A Little More Time: PT.I | 35Chronicle Photography

black & white, infrared, photography, rural, skies, structures, trees

“Until the Day Break.”


At just about the start of spring, or – the close of winter (depends, I suppose, as to whether you’re a glass half-full or half-empty kind of person, maybe?) Bumble and I found ourselves heading out towards the coast again, an impromptu, spur-of-the-moment hop in the jalopy to get out for a while. Some sunshine, sea air and, hopefully – a few shots. I’d packed my ‘minimum’ bag – basically, it consists of two of my GXRs with A16s (a standard and, a full-spectrum unit) and EVFs attached, one R72 and an ND1000 – a couple of spare batteries; that’s it. It weighs next to nothing and covers a huge amount of photographic ground, given the way I shoot. As we headed towards Rockliffe from Dalbeattie, dodging pot-holes on a full stomach after a spot of lunch in Kippford, the skies were clearing to reveal some gorgeous blue above, and, a few short-lived clouds, enough to keep them interesting should we stop for a couple of frames, for sure. As we approached the turn-off for Rockliffe, I spotted the clouds right over the small parish church on the corner and thought it might be nice to stop and set up for a few grabs. 

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I: “Until the Day Break.” | 15″ – f22.0 – ISO:100 – 28mm [GXR A16 LTFS + R72 & ND1000]

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This tiny, beautifully situated and, just as beautifully kept little church kept me amused for almost an hour; not least because even though, visually, the weather was gorgeous, the wind was blowing so much that it actually had my camera toppled over on its tripod twice. Had I not been paying attention during the longer exposures I was making at the time, I’d never have caught it in time to prevent almost certain damage. Still, whilst I had to let go of those particular frames, I am very happy to have come away with some very pleasing captures, almost ghostly after the non-relenting wind and, more pleasurable for me to look at, because of it.

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II:  Un-Still | 30″ – f22.0 – ISO:100 – 24mm [Kit: As Frame: I.]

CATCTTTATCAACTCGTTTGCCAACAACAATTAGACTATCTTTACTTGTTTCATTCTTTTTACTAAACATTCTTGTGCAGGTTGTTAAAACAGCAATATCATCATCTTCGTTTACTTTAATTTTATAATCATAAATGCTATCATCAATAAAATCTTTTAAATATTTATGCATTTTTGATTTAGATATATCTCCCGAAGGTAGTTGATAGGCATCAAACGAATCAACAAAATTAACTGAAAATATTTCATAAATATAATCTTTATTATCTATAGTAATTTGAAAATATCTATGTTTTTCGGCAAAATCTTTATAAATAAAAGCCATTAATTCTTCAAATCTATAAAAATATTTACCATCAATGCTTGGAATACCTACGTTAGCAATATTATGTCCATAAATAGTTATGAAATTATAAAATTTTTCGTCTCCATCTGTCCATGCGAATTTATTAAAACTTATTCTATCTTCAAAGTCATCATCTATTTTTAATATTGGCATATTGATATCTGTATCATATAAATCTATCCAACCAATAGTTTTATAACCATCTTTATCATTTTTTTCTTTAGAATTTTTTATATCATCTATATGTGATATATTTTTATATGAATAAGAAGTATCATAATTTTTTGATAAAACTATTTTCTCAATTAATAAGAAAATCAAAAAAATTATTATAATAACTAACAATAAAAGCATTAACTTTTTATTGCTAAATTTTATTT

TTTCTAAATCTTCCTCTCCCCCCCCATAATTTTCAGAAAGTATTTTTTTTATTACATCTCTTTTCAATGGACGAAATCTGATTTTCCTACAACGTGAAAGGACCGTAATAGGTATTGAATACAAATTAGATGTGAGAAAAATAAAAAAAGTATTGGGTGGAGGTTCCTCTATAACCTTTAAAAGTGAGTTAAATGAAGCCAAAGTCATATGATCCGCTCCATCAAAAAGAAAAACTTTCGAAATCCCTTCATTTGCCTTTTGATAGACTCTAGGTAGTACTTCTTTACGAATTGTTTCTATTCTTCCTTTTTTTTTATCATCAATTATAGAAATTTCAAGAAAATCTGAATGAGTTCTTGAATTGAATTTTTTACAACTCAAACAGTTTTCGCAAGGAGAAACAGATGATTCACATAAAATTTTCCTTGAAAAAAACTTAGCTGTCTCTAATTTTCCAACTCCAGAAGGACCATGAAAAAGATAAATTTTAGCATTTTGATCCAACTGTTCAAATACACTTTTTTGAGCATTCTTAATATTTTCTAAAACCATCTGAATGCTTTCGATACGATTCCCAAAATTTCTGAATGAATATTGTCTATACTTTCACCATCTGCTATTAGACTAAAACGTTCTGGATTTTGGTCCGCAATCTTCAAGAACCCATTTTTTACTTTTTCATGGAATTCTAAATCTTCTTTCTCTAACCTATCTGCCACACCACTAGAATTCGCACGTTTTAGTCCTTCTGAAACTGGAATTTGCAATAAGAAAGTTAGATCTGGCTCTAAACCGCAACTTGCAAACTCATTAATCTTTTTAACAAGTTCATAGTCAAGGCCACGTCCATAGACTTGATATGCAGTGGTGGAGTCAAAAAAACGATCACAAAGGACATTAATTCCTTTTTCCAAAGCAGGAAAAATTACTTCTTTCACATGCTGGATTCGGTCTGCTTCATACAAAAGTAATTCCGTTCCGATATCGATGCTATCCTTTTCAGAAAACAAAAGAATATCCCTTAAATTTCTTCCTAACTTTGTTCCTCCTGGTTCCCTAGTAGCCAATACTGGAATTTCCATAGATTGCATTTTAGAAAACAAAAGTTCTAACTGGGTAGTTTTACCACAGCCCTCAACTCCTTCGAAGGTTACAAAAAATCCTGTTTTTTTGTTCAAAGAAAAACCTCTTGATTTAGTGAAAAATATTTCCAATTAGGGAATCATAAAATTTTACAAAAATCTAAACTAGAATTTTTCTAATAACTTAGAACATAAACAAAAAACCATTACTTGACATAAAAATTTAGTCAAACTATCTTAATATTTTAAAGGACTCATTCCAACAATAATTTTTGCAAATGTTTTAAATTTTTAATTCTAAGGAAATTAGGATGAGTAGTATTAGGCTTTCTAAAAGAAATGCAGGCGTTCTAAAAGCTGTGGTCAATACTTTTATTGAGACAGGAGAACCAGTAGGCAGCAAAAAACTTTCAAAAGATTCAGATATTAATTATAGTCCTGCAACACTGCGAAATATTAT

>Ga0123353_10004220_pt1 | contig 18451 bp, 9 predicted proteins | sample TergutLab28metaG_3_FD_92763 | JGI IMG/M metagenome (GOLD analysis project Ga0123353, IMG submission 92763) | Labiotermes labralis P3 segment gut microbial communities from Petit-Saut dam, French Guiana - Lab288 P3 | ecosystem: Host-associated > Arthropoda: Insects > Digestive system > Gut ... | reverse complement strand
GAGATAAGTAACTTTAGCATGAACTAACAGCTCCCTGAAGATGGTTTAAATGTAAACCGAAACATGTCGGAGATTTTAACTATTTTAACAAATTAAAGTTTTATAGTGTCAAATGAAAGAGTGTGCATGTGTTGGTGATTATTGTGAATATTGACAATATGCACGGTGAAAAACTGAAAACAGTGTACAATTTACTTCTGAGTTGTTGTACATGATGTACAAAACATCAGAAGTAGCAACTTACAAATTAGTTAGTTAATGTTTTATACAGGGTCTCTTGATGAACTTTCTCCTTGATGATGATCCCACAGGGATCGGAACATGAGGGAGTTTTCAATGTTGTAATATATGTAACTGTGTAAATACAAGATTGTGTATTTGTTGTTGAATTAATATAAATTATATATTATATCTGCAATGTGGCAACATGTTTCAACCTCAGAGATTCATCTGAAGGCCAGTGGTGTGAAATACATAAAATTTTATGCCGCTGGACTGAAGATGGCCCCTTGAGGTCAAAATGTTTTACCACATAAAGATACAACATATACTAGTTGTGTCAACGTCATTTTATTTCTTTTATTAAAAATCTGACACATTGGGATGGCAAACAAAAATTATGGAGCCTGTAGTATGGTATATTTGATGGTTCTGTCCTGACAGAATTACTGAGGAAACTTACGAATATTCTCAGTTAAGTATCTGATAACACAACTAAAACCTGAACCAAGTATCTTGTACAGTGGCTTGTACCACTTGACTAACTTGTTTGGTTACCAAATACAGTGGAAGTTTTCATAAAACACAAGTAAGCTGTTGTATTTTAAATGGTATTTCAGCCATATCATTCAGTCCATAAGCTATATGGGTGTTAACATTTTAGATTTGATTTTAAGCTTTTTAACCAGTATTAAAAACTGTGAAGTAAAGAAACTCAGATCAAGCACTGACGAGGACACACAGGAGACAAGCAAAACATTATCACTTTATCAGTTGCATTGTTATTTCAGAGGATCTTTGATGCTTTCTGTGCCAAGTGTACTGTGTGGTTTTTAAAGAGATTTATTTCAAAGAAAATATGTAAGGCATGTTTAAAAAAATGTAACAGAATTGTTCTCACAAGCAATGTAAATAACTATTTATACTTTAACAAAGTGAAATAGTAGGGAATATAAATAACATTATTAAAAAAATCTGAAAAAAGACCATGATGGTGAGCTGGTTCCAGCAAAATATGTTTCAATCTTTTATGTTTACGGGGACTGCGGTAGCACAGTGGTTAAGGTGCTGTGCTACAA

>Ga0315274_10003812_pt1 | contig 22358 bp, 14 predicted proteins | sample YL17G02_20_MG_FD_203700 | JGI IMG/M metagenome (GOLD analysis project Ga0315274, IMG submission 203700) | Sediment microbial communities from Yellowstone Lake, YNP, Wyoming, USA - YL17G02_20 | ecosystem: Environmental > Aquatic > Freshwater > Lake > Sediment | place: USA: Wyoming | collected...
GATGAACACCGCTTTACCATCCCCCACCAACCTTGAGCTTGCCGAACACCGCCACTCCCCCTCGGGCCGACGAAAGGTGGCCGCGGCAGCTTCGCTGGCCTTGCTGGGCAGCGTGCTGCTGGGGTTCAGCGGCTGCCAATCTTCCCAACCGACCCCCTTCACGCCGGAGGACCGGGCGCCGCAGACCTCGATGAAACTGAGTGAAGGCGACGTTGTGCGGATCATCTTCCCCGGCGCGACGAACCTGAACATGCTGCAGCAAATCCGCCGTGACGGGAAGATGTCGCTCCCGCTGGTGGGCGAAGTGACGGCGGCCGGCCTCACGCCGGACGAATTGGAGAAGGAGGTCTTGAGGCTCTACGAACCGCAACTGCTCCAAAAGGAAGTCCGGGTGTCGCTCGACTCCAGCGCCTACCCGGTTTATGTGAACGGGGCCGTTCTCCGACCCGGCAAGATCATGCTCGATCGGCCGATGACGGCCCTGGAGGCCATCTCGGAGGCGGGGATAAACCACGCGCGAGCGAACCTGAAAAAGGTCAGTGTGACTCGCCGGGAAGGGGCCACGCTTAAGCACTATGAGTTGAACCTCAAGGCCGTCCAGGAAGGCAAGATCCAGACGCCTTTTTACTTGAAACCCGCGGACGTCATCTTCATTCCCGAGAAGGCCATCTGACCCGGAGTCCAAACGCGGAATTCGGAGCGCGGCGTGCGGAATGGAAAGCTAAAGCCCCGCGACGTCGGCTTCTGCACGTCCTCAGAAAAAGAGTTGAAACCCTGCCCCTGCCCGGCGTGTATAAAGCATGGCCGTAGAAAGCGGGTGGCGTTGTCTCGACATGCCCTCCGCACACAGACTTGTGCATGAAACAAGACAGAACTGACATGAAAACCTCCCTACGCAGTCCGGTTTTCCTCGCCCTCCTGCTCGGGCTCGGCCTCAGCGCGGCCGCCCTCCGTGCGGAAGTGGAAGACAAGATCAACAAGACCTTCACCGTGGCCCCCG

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There’s an atmosphere here that, when viewing through alternative, non-visible light, is so eerie that I wonder if next time, I’ll visit with an extra ND in my bag! I hope very much that you’ll enjoy these few captures here, and in my next post. Thank you, as always, for reading and I wish you a fabulous weekend.

VB.
… R …
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A Child Walks into a Sweetshop… | 35Chronicle Photography

28mm, 35mm, black & white, fine art, history, infrared, photography, ruins, rural, skies, structures

The Vows We Make.


Okay, so it’s been a little while since I have posted here and, if you read my pages regularly, you may know the reason for this, yet another protracted hiatus. Just over a fortnight ago, Bumble and I finally tied the knot and so, all of the planning has come to fruition and, a new stage of life has begun. Except one. My most staunch supporter and friend who has followed me (and my cameras!) absolutely everywhere, the one who has exercised unimaginable patience and, made promises to me a long time before we got married. In fact, I don’t remember the actual words as I do remember her always being by my side. As we stood at the alter, we promised each other those things which every couple should, including, to always take care of each other; and, not ten days after we said it, came an opportunity to prove it! Of course, I am being very tongue-in-cheek here, in case you were wondering?!